Olivia Mancino-Hinde marveled at the throngs of Republican faithful who stood in line for hours Saturday in Topeka to fill the Kansas Expocentre to its rafters.
The 13-year-old from Salina doesn't have many friends who share her enthusiasm for President Donald Trump, and she was thrilled to see so many others reveling in the joy of seeing him.
"I'm really excited because it's a once-in-a-lifetime opportunity," Mancino-Hinde said.
She likes how outgoing Trump is, and how he's trying to secure the borders. Others praised his work on the economy and selection of a U.S. Supreme Court justice who could become a difference-maker for a number of conservative issues, including the possible overturn of Roe v. Wade.
Mary Claire Bien, a 19-year-old student at Kansas State University who opposes abortion, rejoiced in a thundering cheer that swept the parking lot as news broke that the Senate had confirmed the appointment of Judge Brett Kavanaugh.
She is drawn to Trump, she said, because "he shares a lot of values with me. Family is very important to him."
Bien was among the 45,000 people who RSVP'd for the rally, said Brad Parscale, the Topeka native who manages Trump's campaign. He said that was perhaps the highest number he has seen for a Midwest rally yet. Only about 11,000 could enter the facility before the fire marshal cut them off.
"Kansas is Trump country," Parscale said.
Paul Karpinski wasn't sure if he would make it in. The retired Army veteran drove up from Wichita in hopes of seeing a sitting president for the first time.
Karpinski was born in Poland but came to the United States in 1954. He remembers the "horror stories" his mother told him about the Germans and decided to make a career out of serving in the Army, which he did for 22 and a half years.
His service took him to Germany, Okinawa and Vietnam, where he was wounded in the leg in the 1960s. He came to Kansas in 1970.
He praised Trump for fostering the greatest economy of the past 50 years.
"He kept his promise to make America great again," Karpinski said.
Many of the supporters wore hats or carried signs promoting that message. Other signs read: "Women for Trump," "Finish the Wall" and "Promises Made, Promises Kept." One man wore a T-shirt that read "free hugs."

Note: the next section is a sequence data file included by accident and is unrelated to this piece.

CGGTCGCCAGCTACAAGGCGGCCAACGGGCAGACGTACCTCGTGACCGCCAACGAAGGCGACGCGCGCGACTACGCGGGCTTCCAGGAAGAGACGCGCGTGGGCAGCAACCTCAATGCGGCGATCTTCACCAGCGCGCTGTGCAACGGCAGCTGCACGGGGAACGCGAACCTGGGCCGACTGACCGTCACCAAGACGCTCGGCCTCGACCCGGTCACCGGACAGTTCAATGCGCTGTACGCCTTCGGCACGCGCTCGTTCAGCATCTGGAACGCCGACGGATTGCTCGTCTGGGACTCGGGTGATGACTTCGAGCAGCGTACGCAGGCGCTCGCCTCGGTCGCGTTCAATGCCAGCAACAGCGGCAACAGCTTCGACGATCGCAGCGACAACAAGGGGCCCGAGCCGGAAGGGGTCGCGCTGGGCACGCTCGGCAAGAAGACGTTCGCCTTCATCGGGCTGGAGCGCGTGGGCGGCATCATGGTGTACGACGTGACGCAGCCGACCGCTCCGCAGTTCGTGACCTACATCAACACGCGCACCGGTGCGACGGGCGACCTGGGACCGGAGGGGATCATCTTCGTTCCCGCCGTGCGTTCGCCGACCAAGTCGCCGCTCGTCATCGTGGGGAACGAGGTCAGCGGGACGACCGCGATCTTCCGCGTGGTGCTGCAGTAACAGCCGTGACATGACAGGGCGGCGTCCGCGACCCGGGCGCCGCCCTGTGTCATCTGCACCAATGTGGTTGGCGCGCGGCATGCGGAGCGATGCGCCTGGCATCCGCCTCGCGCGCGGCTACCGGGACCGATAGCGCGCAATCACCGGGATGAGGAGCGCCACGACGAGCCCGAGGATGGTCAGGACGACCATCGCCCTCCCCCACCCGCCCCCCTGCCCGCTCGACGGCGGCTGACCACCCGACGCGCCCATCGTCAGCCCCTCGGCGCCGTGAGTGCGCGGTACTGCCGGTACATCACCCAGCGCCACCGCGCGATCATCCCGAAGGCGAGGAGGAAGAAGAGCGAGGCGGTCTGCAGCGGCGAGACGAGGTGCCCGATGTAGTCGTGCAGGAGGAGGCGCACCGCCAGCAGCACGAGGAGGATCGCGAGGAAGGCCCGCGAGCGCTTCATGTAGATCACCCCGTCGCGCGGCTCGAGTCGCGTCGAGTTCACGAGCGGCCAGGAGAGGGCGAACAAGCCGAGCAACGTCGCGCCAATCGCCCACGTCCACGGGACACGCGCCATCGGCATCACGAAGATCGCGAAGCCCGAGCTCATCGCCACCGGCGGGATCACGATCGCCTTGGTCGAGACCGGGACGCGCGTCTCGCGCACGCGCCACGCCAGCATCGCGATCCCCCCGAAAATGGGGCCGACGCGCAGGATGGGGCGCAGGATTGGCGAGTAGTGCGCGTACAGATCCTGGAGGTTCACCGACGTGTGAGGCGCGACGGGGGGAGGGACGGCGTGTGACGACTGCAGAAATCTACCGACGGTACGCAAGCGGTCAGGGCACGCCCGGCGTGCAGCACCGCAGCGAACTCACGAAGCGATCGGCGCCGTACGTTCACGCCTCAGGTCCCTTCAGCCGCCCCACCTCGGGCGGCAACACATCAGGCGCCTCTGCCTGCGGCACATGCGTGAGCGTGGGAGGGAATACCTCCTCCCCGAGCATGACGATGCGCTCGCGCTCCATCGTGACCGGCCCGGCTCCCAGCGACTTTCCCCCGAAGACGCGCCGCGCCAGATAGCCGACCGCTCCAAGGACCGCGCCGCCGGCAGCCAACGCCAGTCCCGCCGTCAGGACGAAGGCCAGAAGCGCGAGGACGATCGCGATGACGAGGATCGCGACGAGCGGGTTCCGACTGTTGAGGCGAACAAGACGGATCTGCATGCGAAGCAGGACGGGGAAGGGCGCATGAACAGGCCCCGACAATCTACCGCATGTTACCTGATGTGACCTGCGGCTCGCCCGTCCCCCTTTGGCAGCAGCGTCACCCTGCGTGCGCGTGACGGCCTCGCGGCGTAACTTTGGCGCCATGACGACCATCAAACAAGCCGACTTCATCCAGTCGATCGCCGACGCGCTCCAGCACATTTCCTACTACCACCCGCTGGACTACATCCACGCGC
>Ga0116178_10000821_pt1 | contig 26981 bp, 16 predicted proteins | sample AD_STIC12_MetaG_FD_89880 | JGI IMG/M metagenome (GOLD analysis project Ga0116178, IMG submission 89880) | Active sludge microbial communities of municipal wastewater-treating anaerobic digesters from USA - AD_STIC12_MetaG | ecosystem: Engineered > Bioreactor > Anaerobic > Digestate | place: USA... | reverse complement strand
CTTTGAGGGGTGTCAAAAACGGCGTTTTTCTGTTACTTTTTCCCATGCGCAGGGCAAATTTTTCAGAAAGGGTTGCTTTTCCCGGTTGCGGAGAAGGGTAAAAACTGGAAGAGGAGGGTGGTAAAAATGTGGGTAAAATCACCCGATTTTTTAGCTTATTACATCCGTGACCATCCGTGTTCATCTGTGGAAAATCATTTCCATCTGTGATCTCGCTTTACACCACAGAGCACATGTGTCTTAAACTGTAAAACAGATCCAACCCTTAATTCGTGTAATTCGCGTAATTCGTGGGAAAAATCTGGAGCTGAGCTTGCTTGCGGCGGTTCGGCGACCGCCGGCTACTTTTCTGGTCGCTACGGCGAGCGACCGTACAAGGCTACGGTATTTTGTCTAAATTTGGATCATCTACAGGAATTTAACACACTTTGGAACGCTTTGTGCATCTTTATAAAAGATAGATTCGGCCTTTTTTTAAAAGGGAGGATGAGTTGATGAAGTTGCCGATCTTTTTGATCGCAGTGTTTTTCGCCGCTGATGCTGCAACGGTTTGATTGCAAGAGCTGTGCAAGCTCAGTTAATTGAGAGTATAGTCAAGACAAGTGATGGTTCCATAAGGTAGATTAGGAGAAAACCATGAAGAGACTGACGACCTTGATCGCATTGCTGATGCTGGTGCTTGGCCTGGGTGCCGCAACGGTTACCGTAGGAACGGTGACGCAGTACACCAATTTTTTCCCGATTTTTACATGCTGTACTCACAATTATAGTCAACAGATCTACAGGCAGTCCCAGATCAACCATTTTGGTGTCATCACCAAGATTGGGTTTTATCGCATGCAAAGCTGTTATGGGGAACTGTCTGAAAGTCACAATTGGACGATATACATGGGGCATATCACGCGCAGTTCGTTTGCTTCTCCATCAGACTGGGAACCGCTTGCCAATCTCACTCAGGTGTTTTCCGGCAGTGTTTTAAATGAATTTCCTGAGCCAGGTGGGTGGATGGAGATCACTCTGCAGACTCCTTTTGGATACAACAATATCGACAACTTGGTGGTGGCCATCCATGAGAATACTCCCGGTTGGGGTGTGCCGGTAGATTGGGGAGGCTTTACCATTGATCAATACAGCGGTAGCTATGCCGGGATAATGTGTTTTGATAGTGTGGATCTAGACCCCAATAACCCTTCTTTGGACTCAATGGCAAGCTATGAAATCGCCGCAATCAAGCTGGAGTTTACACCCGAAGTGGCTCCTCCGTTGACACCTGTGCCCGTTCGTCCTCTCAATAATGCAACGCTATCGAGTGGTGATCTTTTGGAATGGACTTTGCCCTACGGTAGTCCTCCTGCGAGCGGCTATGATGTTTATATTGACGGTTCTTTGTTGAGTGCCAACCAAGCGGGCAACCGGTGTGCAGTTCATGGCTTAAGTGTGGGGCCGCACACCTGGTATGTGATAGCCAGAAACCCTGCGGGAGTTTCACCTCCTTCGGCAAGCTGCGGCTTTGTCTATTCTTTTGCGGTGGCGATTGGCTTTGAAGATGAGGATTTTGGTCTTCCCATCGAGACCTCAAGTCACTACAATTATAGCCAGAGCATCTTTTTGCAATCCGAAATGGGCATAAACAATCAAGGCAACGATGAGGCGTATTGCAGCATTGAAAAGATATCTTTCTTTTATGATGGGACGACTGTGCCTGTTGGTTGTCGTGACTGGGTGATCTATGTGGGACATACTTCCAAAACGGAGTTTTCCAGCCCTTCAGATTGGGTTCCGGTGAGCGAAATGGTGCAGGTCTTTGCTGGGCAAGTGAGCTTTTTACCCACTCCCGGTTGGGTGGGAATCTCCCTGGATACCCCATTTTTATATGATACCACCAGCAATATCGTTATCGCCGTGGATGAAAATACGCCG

There were deafening chants of "U.S.A.!" and "drain the swamp" from the gleeful crowd, and unbridled enthusiasm when the president took the stage. Much of the crowd was on its feet throughout Trump's speech, applauding his accomplishments and aiming boos toward news media penned in the middle of the arena.
Abraham Lincoln, portrayed by James Mitchell, roamed the crowd inside and out. Mitchell is this year's winner of the Lincoln, Kan., lookalike contest, and he wanted people to know he put the 34th star on the great state of Kansas.
For Ambra Denham, the rally was a wish come true. Saturday was her birthday, and "this is what I wanted," she said.
Her husband, Chad, and three of their children secured spots on the floor, as close to the president as they could get.
"It's a pretty neat opportunity to be this close," Chad Denham said.
As the owner of a scrap salvage business in the Kansas City area, he appreciates Trump's deal-making abilities. The president is making China deal with him whether the country wants to or not, he said.
He also appreciates Trump's disregard for being politically correct, as long as he gets the job done.
"Any time you can affect the economy in a positive way, I'm always in favor of that," Chad Denham said. "Do I like everything about him? No, but I don't like everything about myself, either."